If you’re driving up to Mallacoota from Melbourne and cutting through the country, our hot tip is that you stopover in Cann River. There you will see the ever-popular Wild Rye’s Bakery. Think curry beef pies with a rich, curried gravy and tender chunks of slow-cooked beef, velvety three cheese and spinach pasties, blueberry brûlée tarts whose blowtorched tops mimic a crème brûlée, or giant slabs of creamy, dense carrot cake. The bakery has its headquarters in Pambula, and freshly baked pies, roasted coffee and sourdough breads are delivered to its Cann River store every day. (But hot tip, there’s no fresh bread available on Sundays.)
Croajingalong Café is situated across from the Mallacoota inlet and offers stunning views of the water with a vegan, vegetarian and gluten-free-friendly menu. Michelle, who owns the café, is currently running it alongside her first love Andrew. The two Kiwis know a thing about great food and outstanding service. Try Michelle’s breakfast bruschetta that looks like it belongs in the Arts Space. A bed of sourdough toast is topped with fried rashers of bacon, sautéed mushrooms, fresh nasturtium, edible flowers, goat's cheese, perfectly poached eggs and balsamic vinegar – to name a few. There are also gourmet options available alongside the usual brunch suspects, and coffee served in a cup or a mug (you decide), fresh smoothies and juices.
Locals flock to Origami Coffee and you might have to wait up to 30 minutes for your morning fix – the coffee here really is that good. Takeshi, who currently manages the pop-up, seasonal café is a kind and eccentric Japanese man from Hokkaido who’s lived in Mallacoota for 21 years. He sells handmade origami out of the shed, along with coffee (by Dukes Coffee Roasters, who he also thanks for their ongoing support and his glitzy coffee machine, Athena), matcha tea and lattes, hot chocolate, peach iced teas and his own offering, the espresso spider – a Japanese take on the kids beverage that includes coffee and a scoop of vanilla ice cream. The venue opens up every summer and the community won’t soon forget how Takeshi provided coffees day-in, day-out to emergency responders during the Black Summer fires.
American barbecue in an old lawn bowls club? Something you might not think you’d stumble upon, but it’s here in Mallacoota. The aesthetic itself will make you feel like you’ve stepped foot into a conference room from the ’70s with its linoleum tables and office chairs, but it adds to the experience and quirky nature of the venue. The pop-up barbecue venture is called Coota Q and is by Luke Driscoll (Big Pig Canteen, Bluebonnet Barbecue) and his fiancée Angela Smith. While Luke smokes beef brisket, fries thick slices of chorizo and assembles creamy mac and cheese, Angela buzzes around the venue serving customers. It’s always bustling and bookings are highly recommended. There are set feasts and an à la carte menu that promises slow-cooked beef chilli with nachos, popcorn chicken and equally rich desserts that will have you rolling out slower than a lawn bowl.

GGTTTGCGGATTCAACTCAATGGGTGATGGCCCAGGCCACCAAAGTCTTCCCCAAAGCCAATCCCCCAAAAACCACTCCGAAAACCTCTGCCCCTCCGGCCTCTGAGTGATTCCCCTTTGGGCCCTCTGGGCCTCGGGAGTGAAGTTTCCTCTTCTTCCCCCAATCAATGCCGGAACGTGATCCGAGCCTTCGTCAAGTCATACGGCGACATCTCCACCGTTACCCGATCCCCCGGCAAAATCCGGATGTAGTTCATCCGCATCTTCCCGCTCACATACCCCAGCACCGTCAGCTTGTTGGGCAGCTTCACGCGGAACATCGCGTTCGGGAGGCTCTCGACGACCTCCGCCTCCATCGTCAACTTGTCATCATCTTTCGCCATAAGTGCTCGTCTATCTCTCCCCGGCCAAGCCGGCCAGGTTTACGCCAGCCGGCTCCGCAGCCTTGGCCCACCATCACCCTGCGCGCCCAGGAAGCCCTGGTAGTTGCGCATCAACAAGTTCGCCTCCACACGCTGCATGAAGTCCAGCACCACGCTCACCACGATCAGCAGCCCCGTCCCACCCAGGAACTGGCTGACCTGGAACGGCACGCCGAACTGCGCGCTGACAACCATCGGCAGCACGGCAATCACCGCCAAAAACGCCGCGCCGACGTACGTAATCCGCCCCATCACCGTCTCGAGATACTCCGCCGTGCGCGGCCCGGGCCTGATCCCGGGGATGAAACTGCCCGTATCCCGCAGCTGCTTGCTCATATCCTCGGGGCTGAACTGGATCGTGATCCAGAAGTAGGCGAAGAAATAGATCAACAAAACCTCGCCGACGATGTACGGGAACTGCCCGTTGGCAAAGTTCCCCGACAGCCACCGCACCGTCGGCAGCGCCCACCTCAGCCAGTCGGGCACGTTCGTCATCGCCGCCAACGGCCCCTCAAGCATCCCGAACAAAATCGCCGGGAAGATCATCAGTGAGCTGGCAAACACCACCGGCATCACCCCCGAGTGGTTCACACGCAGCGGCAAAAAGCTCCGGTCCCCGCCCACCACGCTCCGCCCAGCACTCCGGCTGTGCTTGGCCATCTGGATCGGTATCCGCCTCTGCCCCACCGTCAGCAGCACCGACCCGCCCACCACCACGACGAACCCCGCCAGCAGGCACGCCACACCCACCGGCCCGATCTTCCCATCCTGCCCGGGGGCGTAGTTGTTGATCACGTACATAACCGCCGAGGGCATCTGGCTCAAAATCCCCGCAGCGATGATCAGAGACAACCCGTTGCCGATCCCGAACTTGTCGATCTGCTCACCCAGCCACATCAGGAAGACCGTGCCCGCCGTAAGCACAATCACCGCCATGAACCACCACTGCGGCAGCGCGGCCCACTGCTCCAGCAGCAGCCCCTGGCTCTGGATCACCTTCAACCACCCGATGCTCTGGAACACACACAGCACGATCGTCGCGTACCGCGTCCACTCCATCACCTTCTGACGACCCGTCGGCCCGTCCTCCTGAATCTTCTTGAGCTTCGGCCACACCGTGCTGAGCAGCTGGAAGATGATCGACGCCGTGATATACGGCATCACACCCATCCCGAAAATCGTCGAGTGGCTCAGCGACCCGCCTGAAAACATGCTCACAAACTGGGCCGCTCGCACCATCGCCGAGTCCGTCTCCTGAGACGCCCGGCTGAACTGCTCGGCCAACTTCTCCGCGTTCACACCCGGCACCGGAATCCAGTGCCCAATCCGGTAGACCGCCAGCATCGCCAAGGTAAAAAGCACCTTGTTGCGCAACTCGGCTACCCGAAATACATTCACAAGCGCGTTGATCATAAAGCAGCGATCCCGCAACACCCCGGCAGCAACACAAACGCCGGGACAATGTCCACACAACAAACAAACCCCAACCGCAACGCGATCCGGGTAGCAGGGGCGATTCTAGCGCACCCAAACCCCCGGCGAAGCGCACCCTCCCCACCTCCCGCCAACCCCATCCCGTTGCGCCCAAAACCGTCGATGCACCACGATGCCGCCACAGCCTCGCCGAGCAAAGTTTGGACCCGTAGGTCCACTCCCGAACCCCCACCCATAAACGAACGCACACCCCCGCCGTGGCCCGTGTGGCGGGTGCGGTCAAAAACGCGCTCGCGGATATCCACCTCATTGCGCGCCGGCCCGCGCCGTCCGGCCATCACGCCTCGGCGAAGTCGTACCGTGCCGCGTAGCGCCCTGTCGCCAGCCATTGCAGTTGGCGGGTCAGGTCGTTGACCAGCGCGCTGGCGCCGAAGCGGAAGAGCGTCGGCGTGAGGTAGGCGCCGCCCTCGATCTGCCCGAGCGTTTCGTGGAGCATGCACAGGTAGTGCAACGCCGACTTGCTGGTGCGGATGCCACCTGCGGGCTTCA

There’s something to be said for Chinese food you try in the countryside – namely Cantonese-influenced but offering a wide mish-mash of cuisines. It might be the glistening Mongolian beef loaded with MSG, or it might be the eggy fried rice permeated with smoky flavours from the wok. At Lucy’s, it’s the handmade rice noodles (using rice she’s ground herself) with locally-sourced abalone slices, thick, deveined prawns, sliced white onion and a cornstarch-loaded gravy. Or the grandmother’s ‘special dumplings’ that are each the size of your palm and filled with minced vegetables in a delicate dumpling wrapper. Sweet chilli sauces wait patiently in plastic jars and outweigh the minced chilli and garlic jars, and the venue is always filled to the brim with locals. It’s a Mallacoota institution that’s acted as the go-to Chinese restaurant for years. It's actually been run by the same family for a while, with Lucy originally hailing from Nanning in Guangxi where she ran a restaurant.
For a romantic dinner with a view, make the trek to Gipsy Point Lodge. The venue also offers accommodation, and its restaurant overlooks the Genoa River. Sit outdoors on the deck and listen to the sounds of yellow-tailed black cockatoos, or sit indoors and peer out of the floor-to-ceiling glass windows. The owners also run Campbell’s Farm in Eden where they source their steak from, and we recommend sitting down to an eye-fillet topped with garlic butter and a side of rosemary roasted potatoes and salad. Beers by local craft brewery Bullant Brewery are worth checking out, and so is the 2017 Mitchelton Shiraz with its pronounced flavours of red fruits. You’ll want to stay for dessert made by the chef including cakes and slices like the dense orange and almond cake with vanilla ice cream.
Treat yourself to a wine tasting on the way back to Melbourne at Lightfoot and Sons Winery. Located in Bairnsdale, the cellar door overlooks the winery and its sweeping surrounds of neighbouring farmland. Sit either indoors or outdoors and sample the Myrtle Point Vineyard tasting or the mixed tasting and try wines served to you in mini beakers with comprehensive tasting notes provided for each. There are even notes included from varying staff members on each wine so you can determine the flavour profile of each. The 2020 Myrtle Point Vineyard Pinot Grigio will surprise you with its creaminess and notes of crisp green apple, and the award-winning 2018 Myrtle Point Vineyard Pinot Noir presents dark red fruits and high acidity. The Taste of East Gippsland Experience offers foods from local businesses like pork rillette by Northern Ground, pickles by the Long Paddock or housemade shiraz jam by Lightfoot and Sons, and the experience comes with three glasses of its single block wines, too.